As a self-confessed vintage aeroplane geek, the static Spitfires and Hurricanes at Salute to the 40s brought a massive smile to my face and are a sight not to be missed. However, when I realised that at this event I had the chance to sit inside an actual Supermarine Spitfire I literally went weak at the knees. What an experience this was in itself, but so close to the 75th anniversary of the Battle of Britain, it would be an understatement to say that this meant a great deal to me. I got my five minutes inside this beautiful plane, and the lovely gentlemen from the Italian Air Museum who have restored it to its former glory told me a little about the history of this exact spitfire itself during the war. Having entered service on 5th July 1944 it was the personal aeroplane of F/Lt. Anthony Cooper and was named “Peter John III”. Together they were involved with fighter sweeps, shipping reconnaissances, low level boming and escorting bombers, gliders and, tugs. They even crash landed in Belgium towards the end of the war. Amazingly both pilot and plane returned to the UK and back to service. As if this wasn’t enough for this vintage aeroplane boff, later in the afternoon another Spitfire, the ‘Spirit of Kent’, took to the skies. As it soared overhead everyone in the dockyard stopped their shopping, singing and dancing to look up and take in this incredible plane.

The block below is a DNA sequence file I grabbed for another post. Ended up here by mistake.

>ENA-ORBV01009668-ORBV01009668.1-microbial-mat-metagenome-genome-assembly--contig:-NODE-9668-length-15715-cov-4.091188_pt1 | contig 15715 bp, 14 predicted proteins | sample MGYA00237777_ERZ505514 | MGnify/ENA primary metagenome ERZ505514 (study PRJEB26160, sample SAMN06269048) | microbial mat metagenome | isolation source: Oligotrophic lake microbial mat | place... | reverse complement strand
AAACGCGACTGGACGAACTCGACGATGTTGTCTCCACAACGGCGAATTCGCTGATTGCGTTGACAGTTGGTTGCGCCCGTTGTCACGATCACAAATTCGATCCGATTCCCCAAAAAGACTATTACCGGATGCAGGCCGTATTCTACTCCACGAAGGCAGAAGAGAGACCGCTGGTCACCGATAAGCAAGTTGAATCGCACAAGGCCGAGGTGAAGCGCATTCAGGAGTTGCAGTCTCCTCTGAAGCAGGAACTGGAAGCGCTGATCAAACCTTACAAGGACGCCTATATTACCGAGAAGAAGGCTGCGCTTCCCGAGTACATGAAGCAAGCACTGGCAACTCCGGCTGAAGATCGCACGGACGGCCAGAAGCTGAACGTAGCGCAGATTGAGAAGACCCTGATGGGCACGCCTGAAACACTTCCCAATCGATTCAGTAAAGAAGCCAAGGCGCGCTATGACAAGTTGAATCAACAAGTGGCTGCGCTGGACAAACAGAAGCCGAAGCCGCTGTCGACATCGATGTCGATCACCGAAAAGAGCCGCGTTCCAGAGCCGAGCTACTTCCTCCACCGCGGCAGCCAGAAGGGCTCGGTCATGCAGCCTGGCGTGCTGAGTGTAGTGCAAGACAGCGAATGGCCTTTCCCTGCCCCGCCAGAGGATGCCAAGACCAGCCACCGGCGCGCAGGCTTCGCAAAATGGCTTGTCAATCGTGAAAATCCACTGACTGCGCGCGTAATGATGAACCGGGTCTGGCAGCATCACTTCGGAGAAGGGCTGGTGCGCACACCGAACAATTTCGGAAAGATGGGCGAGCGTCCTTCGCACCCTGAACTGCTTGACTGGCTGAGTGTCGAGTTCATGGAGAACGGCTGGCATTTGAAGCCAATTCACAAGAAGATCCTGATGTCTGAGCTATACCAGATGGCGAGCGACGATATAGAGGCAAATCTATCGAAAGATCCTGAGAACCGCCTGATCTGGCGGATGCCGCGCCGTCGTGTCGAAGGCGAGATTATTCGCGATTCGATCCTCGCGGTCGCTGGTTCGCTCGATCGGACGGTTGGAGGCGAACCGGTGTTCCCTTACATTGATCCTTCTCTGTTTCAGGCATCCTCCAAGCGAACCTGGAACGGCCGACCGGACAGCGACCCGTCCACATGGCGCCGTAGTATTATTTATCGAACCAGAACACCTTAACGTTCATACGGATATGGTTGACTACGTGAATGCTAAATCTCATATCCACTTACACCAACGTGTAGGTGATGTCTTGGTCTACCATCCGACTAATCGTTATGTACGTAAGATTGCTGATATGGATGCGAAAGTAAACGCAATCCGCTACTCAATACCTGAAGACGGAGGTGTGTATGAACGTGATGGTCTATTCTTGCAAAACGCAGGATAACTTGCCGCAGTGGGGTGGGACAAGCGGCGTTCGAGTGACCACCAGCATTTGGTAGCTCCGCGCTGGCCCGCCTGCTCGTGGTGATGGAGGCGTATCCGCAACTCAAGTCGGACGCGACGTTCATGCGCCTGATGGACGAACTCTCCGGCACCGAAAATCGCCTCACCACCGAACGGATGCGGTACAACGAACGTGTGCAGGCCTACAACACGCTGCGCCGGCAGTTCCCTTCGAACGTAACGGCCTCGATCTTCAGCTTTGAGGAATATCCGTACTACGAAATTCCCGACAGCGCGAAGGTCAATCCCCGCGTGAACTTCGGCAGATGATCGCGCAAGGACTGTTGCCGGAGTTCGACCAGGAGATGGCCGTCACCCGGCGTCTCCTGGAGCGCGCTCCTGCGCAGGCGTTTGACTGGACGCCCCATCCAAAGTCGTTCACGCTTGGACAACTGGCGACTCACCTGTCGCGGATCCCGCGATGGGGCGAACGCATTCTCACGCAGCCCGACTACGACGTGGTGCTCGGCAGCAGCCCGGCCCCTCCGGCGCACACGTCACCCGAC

There is a vast number of vintage vehices on display at Salute to the 40s. you can stop to have your photo taken with some of these, or even have a chat with their owners, however one of the highlights of the weekend has got to be the “Locomotives in Motion Coming Home Vehicle Display”. This display of various military, civilian and emergency service vehicles is breathtaking. Everybody took to the streets to catch a glimpse of these amazing trucks, jeeps, cars and bikes. The re-en-enactors aboard these vehicles only add to the 1940s atmosphere, one such troop called from his truck to commend Papow and I on our outfits which, of course, is all part of the fun!
5. Simply Enjoy Your Surroundings
Lastly, but by no means least, Chatham Historic Dockyard is such a beautiful place, that once you are there you find yourself not only taking in the atmosphere but simply enjoying your surroundings. As you stroll through the site, fans of “Call The Midwife” will instantly recognise some of the streets and buildings from the BBC show. There is then the beautiful Comissioner’s House, where you can visit the Dig for Victory garden and have a chat to the re-enactor land army girls. While we were there Papow and I took a walk around the glorious gardens of The Commisioner’s House and were instantly transported back to the 1940s as we passed beautifully dressed families enjoying a picnic in the sunshine.
Next you have HMS Cavalier, a World War II Destroyer which fires its guns to pay respect to those lost in the war. The chilling 2nd World War air raid sirens scream out every so often, followed by speeches from Winston Churchill and King Geroge VI and you find yourself reflecting on what life was really like in the 1940s back here in Britain while the troops were at war.
Wow, what a festival! As you can see, Papow and I had such a great day and we strongly encourage all you vintage lovelies to get the 17th and 18th September 2016 in your diaries now…this is one not to be missed!